On a cold Monday morning, we entered an unassuming looking railway arch in Twickenham. When you step inside, you’ll find an Aladdin’s cave of sash windows of all shapes and sizes, all either awaiting restoration or fully restored to their original glory and awaiting reinstallation back into their original box frames.
Even at this early hour, things are busy, with sash restorer Gary busy sanding down a window, taking pains to ensure that all the paint is carefully removed from the glass.
The frame and the glass could be over 100 years old, so this is a job that requires patience, a close eye for detail and a very steady hand. Gary has been a painter for most of his working life, so working with sashes is something he’s been doing for many years.
Gary is a dedicated member of the SashWise team, which was founded by Dan Johnston. But it wasn’t Dan’s first career. In fact, before founding the company he worked for the BBC as a Project Manager, often being posted overseas.
But, having lived in the Twickenham and Teddington area for many years, he began to yearn to set up a business of his own, helping people living in the local area.
A friend of Dan’s from Bristol had recently set up a sash window installation company. Having always been very practical, Dan saw an opportunity to set up a similar operation in South West London.
What particularly appealed was that the housing stock in this part of London is of the right era to provide a never-ending supply of sash windows needing repairs and restoration.
Dan learned his craft quickly and the business began to grow based mainly on word of mouth and recommendations. Dan wanted to specialise in traditional timber sash windows because he was drawn to the historical nature and functionality of this type of window.
During lockdown, business has boomed, as homeowners began working from home and taking a much greater interest in their homes and interiors than in “normal” times.
Sash windows can last for hundreds of years – with care
There are a number of issues that can affect older sash windows. The most obvious is degradation of the wooden frames. A window built and installed in the 1800s is bound to show signs of age by now. Moisture outside and condensation inside can all eat away at the wood. Depending on the age of the frame, it may or may not be salvageable, but if anybody can rescue a window, it’s Dan and the team.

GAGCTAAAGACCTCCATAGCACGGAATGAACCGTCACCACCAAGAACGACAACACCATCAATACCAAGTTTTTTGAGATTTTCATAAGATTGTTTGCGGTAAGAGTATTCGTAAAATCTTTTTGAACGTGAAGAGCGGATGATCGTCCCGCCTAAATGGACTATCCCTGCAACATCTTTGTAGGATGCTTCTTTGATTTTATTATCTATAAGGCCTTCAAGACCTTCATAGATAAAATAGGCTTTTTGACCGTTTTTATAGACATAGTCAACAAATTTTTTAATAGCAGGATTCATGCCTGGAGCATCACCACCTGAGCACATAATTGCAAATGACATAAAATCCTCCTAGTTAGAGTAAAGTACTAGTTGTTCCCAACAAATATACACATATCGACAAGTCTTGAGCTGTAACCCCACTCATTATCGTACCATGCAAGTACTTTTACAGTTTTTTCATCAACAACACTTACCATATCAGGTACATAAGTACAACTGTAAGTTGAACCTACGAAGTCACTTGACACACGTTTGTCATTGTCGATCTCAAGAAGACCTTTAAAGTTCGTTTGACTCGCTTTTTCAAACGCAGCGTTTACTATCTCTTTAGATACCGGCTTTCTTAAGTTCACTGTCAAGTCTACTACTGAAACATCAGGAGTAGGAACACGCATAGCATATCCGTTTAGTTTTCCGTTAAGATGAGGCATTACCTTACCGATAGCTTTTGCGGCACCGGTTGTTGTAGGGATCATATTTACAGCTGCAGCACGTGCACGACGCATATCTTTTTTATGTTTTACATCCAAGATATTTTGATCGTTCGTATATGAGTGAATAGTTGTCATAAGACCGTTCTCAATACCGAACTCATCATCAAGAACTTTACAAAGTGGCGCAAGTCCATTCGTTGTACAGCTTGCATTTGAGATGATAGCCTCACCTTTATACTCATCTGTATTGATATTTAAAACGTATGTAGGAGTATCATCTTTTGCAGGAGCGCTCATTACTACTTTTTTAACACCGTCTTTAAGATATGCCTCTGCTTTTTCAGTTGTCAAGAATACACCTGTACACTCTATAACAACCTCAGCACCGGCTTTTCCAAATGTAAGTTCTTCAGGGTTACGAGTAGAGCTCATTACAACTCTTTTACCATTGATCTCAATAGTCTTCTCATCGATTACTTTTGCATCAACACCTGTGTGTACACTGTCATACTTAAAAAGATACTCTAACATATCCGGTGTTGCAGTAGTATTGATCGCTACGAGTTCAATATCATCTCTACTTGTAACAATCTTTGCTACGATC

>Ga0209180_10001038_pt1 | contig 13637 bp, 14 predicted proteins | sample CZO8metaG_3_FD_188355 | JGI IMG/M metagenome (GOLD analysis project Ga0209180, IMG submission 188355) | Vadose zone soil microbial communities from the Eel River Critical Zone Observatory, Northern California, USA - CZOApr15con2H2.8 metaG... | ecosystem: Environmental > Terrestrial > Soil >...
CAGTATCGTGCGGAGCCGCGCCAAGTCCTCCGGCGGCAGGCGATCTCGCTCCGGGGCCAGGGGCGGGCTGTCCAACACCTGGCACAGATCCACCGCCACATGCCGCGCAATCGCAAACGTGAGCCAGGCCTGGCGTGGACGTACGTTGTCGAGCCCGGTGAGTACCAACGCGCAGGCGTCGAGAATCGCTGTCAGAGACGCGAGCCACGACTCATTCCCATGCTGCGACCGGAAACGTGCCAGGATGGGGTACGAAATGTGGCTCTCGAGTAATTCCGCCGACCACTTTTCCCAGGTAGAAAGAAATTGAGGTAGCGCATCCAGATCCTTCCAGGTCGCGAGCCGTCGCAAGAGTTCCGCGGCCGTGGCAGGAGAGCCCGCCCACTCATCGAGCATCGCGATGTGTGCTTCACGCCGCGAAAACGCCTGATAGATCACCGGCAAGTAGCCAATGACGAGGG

When a local homeowner contacts SashWise to discuss restoration, it’s essential that one of the team surveys the windows first to assess the level of restoration required.
In a typical restoration project, the windows will be removed and taken back to SashWise’s workshop under the arches in Twickenham. There, the paint will be stripped back to the wood and any necessary repairs or replacements to the wooden frame made.
|There are 85 conservation areas in the London Borough of Richmond upon Thames alone and many more throughout South West London and Surrey.|
Sometimes windows are not straightforward to restore. One memorable set of windows was a spectacular curved set belonging to an old Admiralty building. Curved wood and glass is particularly challenging but also is an opportunity to show off the skills the SashWise team have acquired over the years.
Fortunately, most projects are rather more straightforward. But they can include windows with stained glass, unusually shaped frames and occasionally casement windows are also needed.
Is restoring sash windows a wise investment?
Apart from improving the insulation (thermal and sound) of your home and thus reducing energy bills, restoring or replacing your sash windows can prove a wise investment. New timber sashes can last for many years and may even add value to your home on resale.
Sashes come in all shapes and sizes, but one thing is certain which is that SashWise will have experience of handling any type of sash window and restoring them back to their former beauty and full working order.